Sixteen-hundred Pennsylvania Avenue is among the most famous addresses in the United States. The 132-room home and workplace has also been known as the “President’s House” and the “Executive Mansion”, but since 1902 it’s officially been called the White House.

When George Washington was President, government meetings were held in various cities. He and Martha Washington kept two homes in New York and one in Pennsylvania. Seeing the need for a federal city, the President and Congress agreed in 1790 to the Residence Act. This provided for a district “not exceeding ten miles square…on the river Potomac”. The new federal city would be designed by Pierre L’Enfant, and the city planner would hold a blueprints contest for the President’s house.

James Hoban, an Irishman living in South Carolina, won the competition with a classic Georgian design. (Thomas Jefferson was also among the entrants; he competed under a pseudonym.) Hoban based the building on a duke’s palace in Ireland.

Two states, Maryland and Virginia, ceded land for the new federal district. Both were slaveholding states, and slaves broke ground for the home. The work was completed by European immigrants. The new house wasn’t built in time for the Washingtons to move in; John and Abigail Adams were the first to take up residence in 1800.

The building has undergone countless changes since the years of John and Abigail Adams. Interior redecorating and structural changes started with the next resident President, Thomas Jefferson. He ordered French furniture and French wallpaper, and he added space outdoors to conceal stables and storage. Other Presidents would make even larger additions: Theodore Roosevelt — who had six children and required more space – contributed the West Wing; and FDR added the East Wing during World War II to conceal construction of an underground bunker.

Each Administration’s time at the White House brought something new, but here are some of the more notable changes:

* British soldiers burnt the building in 1814 during James Madison’s presidency. Most of the home and its contents were destroyed by fire. A thunderstorm saved outside walls, and Dolley Madison rescued a famous portrait of George Washington. The architect James Hoban was available for renovations.
* The White House needed an extensive washing after 20,000 muddy partiers celebrated Andrew Jackson’s inauguration. Jackson soon installed running water. He also planted magnolia trees and made plans for later landscaping.
* James Garfield installed the first elevator.
* Harry Truman extensively renovated the whole house and added a second porch. He also added basements for wartime safety.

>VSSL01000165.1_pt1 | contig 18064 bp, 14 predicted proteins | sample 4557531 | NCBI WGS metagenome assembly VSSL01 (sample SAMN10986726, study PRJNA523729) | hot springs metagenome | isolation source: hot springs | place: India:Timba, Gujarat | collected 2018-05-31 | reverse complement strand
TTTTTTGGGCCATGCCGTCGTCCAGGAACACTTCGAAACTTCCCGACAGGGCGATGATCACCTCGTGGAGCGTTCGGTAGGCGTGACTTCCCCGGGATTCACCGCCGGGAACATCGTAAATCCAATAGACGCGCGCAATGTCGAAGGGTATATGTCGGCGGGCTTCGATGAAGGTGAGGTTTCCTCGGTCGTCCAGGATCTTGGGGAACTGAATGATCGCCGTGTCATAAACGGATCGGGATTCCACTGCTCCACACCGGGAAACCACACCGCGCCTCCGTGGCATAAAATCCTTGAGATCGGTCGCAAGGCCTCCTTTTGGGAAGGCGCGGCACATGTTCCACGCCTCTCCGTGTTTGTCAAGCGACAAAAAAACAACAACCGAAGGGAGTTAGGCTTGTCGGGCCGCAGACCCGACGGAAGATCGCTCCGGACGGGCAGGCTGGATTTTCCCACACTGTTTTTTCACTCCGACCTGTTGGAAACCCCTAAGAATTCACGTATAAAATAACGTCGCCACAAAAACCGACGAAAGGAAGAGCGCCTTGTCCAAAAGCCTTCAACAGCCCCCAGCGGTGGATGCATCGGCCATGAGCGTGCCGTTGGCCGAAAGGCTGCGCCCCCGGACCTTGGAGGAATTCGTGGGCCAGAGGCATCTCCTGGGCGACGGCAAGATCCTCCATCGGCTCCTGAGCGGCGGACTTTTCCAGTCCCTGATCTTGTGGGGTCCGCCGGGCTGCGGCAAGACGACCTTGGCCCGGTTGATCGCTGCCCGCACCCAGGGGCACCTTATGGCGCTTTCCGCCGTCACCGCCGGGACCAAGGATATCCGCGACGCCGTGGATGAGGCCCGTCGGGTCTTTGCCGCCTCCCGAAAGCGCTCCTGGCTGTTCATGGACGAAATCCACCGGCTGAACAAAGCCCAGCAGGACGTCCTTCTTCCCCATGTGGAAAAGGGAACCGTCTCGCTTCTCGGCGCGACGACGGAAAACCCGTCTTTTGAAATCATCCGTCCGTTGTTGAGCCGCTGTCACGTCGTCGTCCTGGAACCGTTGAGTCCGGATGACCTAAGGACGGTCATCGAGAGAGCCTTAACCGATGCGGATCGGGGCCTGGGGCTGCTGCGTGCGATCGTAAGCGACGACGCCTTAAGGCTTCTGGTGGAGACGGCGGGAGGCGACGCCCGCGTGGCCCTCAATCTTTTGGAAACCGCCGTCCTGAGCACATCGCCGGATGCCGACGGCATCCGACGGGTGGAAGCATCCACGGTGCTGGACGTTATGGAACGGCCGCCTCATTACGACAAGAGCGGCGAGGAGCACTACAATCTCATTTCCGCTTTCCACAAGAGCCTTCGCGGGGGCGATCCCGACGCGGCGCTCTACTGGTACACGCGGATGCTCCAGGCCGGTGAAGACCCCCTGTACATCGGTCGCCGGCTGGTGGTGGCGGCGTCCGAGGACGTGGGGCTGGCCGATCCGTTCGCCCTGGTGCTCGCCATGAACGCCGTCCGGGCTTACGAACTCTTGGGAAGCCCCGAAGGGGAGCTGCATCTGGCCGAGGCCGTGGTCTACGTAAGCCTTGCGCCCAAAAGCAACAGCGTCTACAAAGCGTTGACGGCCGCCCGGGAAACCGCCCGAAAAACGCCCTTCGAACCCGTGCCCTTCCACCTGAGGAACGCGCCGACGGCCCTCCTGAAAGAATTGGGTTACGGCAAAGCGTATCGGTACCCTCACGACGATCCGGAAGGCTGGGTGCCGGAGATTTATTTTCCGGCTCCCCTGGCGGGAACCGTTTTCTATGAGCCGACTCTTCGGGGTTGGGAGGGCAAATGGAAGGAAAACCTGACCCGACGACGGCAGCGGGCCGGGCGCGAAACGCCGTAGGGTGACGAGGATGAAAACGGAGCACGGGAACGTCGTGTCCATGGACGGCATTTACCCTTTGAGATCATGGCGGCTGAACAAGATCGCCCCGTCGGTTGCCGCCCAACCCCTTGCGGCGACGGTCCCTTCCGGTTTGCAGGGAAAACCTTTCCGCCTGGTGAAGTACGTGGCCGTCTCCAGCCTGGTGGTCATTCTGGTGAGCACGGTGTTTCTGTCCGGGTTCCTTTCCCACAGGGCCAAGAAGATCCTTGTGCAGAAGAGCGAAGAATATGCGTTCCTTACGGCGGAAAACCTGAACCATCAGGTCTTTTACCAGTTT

* The White House was made more wheelchair-accessible during FDR’s service. A pool was also added in consideration of his physical challenges.
* Richard Nixon cemented over the FDR pool to create a Press Briefing Room.
* Jacquelyn Kennedy directed the most extensive and historically accurate White House restoration. She also planted a flower garden.
* Rosalynn Carter contributed an “Office of the First Lady.”

Today the White House Complex consists of six stories and 55,000 square feet of space. The Executive Residence spans several floors. Two basement levels also provide storage, service areas, and a bomb shelter for the President’s family. The West Wing holds executive offices including the Oval Office, the Cabinet Room, and the Situation Room. The East Wing is home to offices for the First Lady, White House correspondence staff, and other White House staff members.

Some of the interior is visible to the public, but tours must be pre-arranged by a member of Congress. Visitors might tour the State Floor, where several rooms are simply named by color: the Green Room, Red Room, and Blue Room. The Green Room is named for the moss green silk that lines its walls. It’s used for informal meetings and photo opportunities with foreign political leaders. Famous Green Room paintings depict Benjamin Franklin, John Quincy Adams, and Abigail Adams. The Red Room is decorated like an early-1800s parlor with a marble mantel. The Blue Room is the White House’s most formal setting. It’s shaped like an oval and is furnished with gilded furniture. This is where the White House Christmas tree is traditionally placed. Visitors might also see the Map Room, the State Dining Room, or the famous Lincoln Bedroom.